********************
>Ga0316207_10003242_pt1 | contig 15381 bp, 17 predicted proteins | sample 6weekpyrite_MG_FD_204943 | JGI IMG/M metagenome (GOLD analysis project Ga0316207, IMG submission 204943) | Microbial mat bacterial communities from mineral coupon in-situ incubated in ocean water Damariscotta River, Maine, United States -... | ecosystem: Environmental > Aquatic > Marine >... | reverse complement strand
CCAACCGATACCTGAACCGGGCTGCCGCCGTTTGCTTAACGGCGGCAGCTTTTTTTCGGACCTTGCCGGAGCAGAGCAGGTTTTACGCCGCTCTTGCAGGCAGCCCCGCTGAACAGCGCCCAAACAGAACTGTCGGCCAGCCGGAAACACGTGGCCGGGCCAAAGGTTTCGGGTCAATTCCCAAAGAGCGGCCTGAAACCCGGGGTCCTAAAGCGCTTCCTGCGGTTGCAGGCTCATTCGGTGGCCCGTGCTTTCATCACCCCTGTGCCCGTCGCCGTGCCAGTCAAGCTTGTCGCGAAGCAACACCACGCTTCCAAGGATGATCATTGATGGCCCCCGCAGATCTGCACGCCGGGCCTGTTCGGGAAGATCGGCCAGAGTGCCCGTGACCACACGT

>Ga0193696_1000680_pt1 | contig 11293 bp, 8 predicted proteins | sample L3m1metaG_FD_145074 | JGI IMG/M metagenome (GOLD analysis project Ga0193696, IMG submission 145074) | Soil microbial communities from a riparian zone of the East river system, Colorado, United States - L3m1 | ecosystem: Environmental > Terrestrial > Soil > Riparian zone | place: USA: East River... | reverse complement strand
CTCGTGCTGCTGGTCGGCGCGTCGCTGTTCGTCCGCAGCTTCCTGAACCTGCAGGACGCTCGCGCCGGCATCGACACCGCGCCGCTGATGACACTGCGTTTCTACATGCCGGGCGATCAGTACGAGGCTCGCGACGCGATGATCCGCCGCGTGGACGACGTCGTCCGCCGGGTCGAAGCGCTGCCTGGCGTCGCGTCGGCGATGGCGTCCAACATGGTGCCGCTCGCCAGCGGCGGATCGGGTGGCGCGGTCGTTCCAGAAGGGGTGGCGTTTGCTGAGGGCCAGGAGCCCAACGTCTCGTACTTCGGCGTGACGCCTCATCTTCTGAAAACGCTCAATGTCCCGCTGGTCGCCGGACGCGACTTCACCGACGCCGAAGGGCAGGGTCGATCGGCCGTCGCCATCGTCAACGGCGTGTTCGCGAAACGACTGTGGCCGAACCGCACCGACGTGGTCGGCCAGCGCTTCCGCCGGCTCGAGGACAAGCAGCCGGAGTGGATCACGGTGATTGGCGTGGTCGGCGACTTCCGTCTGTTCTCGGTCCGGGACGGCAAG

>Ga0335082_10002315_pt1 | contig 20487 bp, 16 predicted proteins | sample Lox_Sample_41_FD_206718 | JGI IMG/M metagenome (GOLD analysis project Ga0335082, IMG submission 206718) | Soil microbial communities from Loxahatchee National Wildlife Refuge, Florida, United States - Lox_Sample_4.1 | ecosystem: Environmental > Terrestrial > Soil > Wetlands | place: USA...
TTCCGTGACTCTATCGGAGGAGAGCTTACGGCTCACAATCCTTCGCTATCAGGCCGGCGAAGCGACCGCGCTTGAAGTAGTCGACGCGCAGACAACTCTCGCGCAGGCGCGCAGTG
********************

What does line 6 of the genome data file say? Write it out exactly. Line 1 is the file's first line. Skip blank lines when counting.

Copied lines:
TTCCGTGACTCTATCGGAGGAGAGCTTACGGCTCACAATCCTTCGCTATCAGGCCGGCGAAGCGACCGCGCTTGAAGTAGTCGACGCGCAGACAACTCTCGCGCAGGCGCGCAGTG